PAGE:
Introduction

Patent rights and antitrust law contain inherently antagonistic policies:  While antitrust law is aimed at preventing monopolies and promoting competition,1 patent law explicitly rewards inventors with a time-limited right to exclude others.  The Supreme Court in FTC v. Actavis2 addresses the age-old tug of war between antitrust and patent law in the context of "reverse payments."  Reverse payments, also known as "pay-for-delay," are settlements from Hatch-Waxman litigation, in which a branded pharmaceutical company ("Branded") pays a generic pharmaceutical company ("Generic") in exchange for the Generic to refrain from marketing its generic version of the drug for a certain period of time.  Importantly, "[t]he Hatch Waxman Act created an environment that encourages [reverse payment settlements] because unlike traditional infringement suits where the patent holder can negotiate by agreeing to forego the infringement damages it expects to recover, there usually are no infringement damages in Hatch Waxman suits."3

Pre-Actavis Approach to Reverse Payments: Circuits Split Between Applying "Scope of the Patent" test and Traditional Antitrust Scrutiny. 

The Second, Eleventh, and Federal Circuits have utilized the scope of the patent test, which holds any agreement resolving Hatch-Waxman patent infringement litigation to be shielded from antitrust scrutiny unless:  (1) the patent was fraudulently obtained; (2) the suit for the patent's enforcement is shown to have been objectively baseless in the sense that no reasonable litigant could realistically expect success on the merits; or (3) the agreement unreasonably restrains competition beyond the subject matter or temporal scope of the patent.4 The scope of the patent test prioritizes patent law over antitrust law, holding that the legal monopoly of patent rights shields the agreement from antitrust scrutiny.  Thus, it's no surprise that numerous patent bar associations, including the New York Intellectual Property Law Association ("NYIPLA"), American Intellectual Property Law Association ("AIPLA"), and the Intellectual Property Owners Association ("IPO"), have advocated for the retention of the "scope of the patent" test.5

In contrast, the Third, Sixth, and DC Circuits have applied antitrust scrutiny to reverse payment agreements.6  Under the Sherman Act, there are three different standards for determining unreasonable restraint on trade (in order of increasing leniency): (1) a "per se" presumption that an agreement is invalid because it falls within a category of facially anti-competitive, impermissible restraints (e.g. horizontal price fixing); (2) a "quick look" approach wherein restraints similar to facially impermissible restraints are invalid in the absence of a defendant showing a pro-competitive rationale; and 3) a "rule of reason" analysis that involves a more extensive balancing of pro- and anti-competitive effects.  As stated in In re K-Dur Antitrust Litig., a "rule of reason" analysis seeks to determine "whether the questioned practice imposes an unreasonable restraint on competition."7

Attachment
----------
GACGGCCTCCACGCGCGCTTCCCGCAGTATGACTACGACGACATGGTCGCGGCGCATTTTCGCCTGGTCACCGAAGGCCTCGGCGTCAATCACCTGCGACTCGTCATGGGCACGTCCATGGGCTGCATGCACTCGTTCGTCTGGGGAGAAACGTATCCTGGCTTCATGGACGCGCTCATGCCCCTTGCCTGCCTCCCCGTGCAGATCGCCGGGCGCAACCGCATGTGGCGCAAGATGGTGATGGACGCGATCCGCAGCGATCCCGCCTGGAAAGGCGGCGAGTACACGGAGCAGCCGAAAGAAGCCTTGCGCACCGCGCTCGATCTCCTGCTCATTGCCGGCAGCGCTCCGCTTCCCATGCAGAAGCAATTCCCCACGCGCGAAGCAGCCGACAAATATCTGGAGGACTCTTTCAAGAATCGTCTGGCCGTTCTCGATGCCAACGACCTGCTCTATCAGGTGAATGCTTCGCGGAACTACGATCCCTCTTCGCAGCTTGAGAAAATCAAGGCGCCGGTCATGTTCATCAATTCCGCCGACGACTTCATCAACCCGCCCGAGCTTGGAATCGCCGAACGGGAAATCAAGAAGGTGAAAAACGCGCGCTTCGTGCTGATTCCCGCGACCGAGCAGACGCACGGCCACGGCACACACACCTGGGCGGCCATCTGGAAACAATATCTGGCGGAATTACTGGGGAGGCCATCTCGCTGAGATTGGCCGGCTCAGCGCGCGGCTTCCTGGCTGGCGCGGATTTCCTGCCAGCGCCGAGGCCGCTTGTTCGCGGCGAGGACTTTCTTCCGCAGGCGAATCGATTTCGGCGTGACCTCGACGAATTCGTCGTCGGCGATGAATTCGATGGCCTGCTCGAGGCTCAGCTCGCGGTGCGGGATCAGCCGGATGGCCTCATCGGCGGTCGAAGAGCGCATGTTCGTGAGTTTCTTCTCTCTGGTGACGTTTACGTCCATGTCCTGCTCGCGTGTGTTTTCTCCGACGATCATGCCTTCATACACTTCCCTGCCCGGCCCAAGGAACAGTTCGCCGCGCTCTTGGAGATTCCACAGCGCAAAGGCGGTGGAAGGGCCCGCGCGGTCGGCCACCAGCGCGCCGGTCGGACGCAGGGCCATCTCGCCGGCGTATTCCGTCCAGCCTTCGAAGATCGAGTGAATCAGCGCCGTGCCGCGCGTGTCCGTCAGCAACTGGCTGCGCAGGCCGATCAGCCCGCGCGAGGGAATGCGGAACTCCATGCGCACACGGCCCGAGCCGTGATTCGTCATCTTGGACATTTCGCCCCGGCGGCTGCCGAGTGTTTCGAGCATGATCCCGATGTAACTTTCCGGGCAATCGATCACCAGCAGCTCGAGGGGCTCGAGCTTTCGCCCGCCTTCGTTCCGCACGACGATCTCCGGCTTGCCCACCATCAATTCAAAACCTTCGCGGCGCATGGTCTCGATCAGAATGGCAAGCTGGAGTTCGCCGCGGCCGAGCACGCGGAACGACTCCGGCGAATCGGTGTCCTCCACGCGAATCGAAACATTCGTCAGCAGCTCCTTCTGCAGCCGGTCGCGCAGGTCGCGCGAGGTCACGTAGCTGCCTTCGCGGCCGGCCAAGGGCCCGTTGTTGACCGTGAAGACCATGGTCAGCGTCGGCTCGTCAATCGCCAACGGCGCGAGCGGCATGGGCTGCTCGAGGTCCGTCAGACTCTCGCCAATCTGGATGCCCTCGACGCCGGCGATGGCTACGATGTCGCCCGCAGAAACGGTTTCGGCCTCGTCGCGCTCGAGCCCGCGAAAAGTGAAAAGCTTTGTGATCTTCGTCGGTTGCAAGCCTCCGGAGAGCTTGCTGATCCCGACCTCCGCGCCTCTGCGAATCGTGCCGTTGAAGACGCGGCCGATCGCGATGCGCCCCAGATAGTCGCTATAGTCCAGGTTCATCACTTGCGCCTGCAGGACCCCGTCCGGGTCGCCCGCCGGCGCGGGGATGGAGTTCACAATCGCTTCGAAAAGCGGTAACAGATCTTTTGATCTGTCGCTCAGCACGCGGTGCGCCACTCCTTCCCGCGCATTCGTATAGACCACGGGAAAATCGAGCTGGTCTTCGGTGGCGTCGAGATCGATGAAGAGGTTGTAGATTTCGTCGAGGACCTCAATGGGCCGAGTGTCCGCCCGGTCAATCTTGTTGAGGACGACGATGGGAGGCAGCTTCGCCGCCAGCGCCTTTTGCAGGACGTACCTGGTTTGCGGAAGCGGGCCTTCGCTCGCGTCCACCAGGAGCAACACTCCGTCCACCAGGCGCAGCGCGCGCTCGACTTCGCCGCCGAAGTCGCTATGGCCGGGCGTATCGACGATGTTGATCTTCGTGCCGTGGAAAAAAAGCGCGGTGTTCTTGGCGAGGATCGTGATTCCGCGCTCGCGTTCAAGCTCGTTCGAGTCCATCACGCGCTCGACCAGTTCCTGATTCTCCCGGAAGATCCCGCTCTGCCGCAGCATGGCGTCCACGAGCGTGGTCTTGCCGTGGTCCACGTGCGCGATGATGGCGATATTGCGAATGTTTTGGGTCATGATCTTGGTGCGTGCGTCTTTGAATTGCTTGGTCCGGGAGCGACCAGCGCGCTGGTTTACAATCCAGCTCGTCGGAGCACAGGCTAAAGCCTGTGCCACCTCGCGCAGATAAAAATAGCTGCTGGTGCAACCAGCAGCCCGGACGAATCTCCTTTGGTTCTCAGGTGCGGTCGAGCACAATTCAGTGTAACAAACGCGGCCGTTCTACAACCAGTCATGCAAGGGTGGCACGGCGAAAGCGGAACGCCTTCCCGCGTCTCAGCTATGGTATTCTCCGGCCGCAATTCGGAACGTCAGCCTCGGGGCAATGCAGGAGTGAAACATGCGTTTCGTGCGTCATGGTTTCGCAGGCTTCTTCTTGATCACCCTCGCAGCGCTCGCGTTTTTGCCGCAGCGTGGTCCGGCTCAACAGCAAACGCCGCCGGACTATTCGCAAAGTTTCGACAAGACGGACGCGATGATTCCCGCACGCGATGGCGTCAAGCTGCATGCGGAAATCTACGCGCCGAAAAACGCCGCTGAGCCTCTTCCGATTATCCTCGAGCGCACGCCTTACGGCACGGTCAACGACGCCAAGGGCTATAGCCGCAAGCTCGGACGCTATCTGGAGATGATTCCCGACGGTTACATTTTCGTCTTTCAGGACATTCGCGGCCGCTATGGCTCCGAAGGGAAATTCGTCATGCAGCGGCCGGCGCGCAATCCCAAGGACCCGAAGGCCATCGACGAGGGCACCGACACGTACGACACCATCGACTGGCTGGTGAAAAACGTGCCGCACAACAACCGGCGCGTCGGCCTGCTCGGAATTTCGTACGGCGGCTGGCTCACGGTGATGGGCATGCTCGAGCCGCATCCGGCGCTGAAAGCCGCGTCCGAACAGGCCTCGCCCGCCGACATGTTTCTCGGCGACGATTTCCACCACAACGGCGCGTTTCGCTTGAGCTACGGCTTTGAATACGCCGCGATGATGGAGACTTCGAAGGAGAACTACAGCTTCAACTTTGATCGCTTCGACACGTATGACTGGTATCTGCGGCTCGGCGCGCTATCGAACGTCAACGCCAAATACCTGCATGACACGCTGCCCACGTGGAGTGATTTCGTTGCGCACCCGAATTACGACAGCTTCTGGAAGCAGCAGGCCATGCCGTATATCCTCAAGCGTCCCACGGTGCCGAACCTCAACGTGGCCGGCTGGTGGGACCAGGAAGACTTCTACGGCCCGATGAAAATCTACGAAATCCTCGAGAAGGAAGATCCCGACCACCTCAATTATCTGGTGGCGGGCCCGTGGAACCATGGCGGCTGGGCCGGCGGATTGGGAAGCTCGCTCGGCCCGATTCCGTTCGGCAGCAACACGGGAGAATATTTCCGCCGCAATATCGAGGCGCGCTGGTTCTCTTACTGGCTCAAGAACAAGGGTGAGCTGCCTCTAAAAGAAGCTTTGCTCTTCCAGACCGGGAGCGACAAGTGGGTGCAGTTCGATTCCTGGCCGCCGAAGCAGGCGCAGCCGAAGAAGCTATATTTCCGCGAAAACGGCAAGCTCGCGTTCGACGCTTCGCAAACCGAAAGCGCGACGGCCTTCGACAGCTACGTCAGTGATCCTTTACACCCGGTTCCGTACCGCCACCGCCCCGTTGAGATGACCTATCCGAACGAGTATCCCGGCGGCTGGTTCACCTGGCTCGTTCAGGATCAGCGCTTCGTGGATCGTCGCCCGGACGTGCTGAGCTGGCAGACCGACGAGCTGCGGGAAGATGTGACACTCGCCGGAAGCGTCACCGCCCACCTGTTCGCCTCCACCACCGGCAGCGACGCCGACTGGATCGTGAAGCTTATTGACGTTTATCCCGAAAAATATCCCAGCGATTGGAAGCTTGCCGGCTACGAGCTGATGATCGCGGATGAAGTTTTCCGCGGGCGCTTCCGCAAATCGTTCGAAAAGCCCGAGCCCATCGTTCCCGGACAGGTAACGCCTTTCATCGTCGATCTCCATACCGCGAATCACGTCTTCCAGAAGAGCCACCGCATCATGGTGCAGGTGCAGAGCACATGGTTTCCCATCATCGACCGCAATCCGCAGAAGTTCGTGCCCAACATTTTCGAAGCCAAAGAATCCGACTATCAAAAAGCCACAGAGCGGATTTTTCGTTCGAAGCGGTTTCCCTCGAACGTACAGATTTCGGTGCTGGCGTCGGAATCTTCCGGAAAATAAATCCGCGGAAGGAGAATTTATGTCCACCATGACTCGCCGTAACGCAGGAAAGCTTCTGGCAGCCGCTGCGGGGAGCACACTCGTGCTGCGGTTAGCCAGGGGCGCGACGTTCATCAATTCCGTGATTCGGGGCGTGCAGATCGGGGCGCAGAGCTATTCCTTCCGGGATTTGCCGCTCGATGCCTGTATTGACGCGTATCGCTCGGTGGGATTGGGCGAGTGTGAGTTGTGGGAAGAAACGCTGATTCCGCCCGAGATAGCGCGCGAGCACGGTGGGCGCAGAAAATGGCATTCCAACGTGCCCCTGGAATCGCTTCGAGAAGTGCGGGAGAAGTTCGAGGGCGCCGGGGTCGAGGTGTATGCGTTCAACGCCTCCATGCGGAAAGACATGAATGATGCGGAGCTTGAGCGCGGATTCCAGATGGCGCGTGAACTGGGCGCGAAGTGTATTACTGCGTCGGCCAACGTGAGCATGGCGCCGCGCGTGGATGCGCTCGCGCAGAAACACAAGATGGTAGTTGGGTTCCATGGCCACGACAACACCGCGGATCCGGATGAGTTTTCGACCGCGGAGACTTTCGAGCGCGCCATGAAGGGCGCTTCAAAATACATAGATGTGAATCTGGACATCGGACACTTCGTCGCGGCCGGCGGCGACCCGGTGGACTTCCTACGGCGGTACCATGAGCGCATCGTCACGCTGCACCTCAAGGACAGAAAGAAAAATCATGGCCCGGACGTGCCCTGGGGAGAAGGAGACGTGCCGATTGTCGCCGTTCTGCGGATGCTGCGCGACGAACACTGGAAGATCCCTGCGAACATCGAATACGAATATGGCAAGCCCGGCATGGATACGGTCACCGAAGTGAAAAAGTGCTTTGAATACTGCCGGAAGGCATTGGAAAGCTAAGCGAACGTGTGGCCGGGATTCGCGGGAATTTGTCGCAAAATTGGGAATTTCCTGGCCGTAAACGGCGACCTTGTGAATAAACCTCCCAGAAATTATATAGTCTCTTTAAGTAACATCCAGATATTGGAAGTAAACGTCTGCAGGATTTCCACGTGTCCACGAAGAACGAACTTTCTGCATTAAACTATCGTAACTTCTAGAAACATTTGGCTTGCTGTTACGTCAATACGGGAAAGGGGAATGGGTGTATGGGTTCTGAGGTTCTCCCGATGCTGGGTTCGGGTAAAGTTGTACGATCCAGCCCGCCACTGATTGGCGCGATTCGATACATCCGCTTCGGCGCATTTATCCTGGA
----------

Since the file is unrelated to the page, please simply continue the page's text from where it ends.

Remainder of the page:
The "rule of reason" test has three parts:

  1. The plaintiff must show that the challenged conduct has produced anti-competitive effects within the market.  If yes, then:
  2. Defendant must show that the challenged conduct promotes a sufficiently pro-competitive objective.
  3. The plaintiff can rebut defendant's pro-competitive justification by showing that the restraint is not reasonably necessary to achieve the pro-competitive objective.8

Key Facts Surrounding the Reverse Payment Agreement in Actavis

Here, Actavis, Inc.9 filed an Abbreviated New Drug Application ("ANDA") for a generic version of the drug AndroGel produced by Solvay Pharmaceuticals.10  Paddock Pharmaceuticals then filed its own ANDA and both Actavis and Paddock11 filed Paragraph IV certifications stating that Solvay's patent on AndroGel was invalid and their generic products did not infringe Solvay's patent.12  In response, Solvay filed a Paragraph IV lawsuit13 against Paddock and Actavis.  Although the FDA eventually approved Actavis's generic drug, the parties entered into a reverse payment settlement agreement in which Actavis would delay the entry of its generic product into the AndroGel market14 and Solvay would pay $19-$30 million annually for a nine-year period.  Notably, "[t]he companies described these payments as compensation for other services the generics promised to perform."15  Specifically, Actavis agreed to market Solvay's AndroGel to urologists while Paddock agreed to act as a back-up AndroGel supplier and Par would try to get primary care physicians to use the drug.16  However, the FTC argued that these other services had little value and that "the true point of the payments was to compensate the generics for agreeing not to compete against AndroGel until 2015."17

Antitrust Scrutiny Trumps Exclusion Rights Granted by Patent in Actavis

Against this factual backdrop, the Supreme Court in Actavis held that the antitrust rule of reason analysis trumps the scope of the patent test.  Under the rule of reason test, examining the scope of the patent is not outcome determinative, but rather the starting point for analyzing the validity of a reverse payment settlement.18  The Court notes that the likelihood of a reverse payment bringing about anticompetitive effects depends primarily upon four factors: (1) the size of the payment; (2) the scale of the payment relative "to the payor's anticipated future litigation cost;" (3) "its independence from other services for which it might represent payment;" and (4) "the lack of any other convincing justification."19  The Court also notes that "[t]he existence and degree of any anticompetitive consequence may also vary as among industries."20  The Court elaborated that even though "offsetting or redeeming virtues are sometimes present," it is still up to the antitrust defendant to "show in the antitrust proceeding that legitimate justifications are present, thereby explaining the presence of the challenged term and showing the lawfulness of that term under the rule of reason."21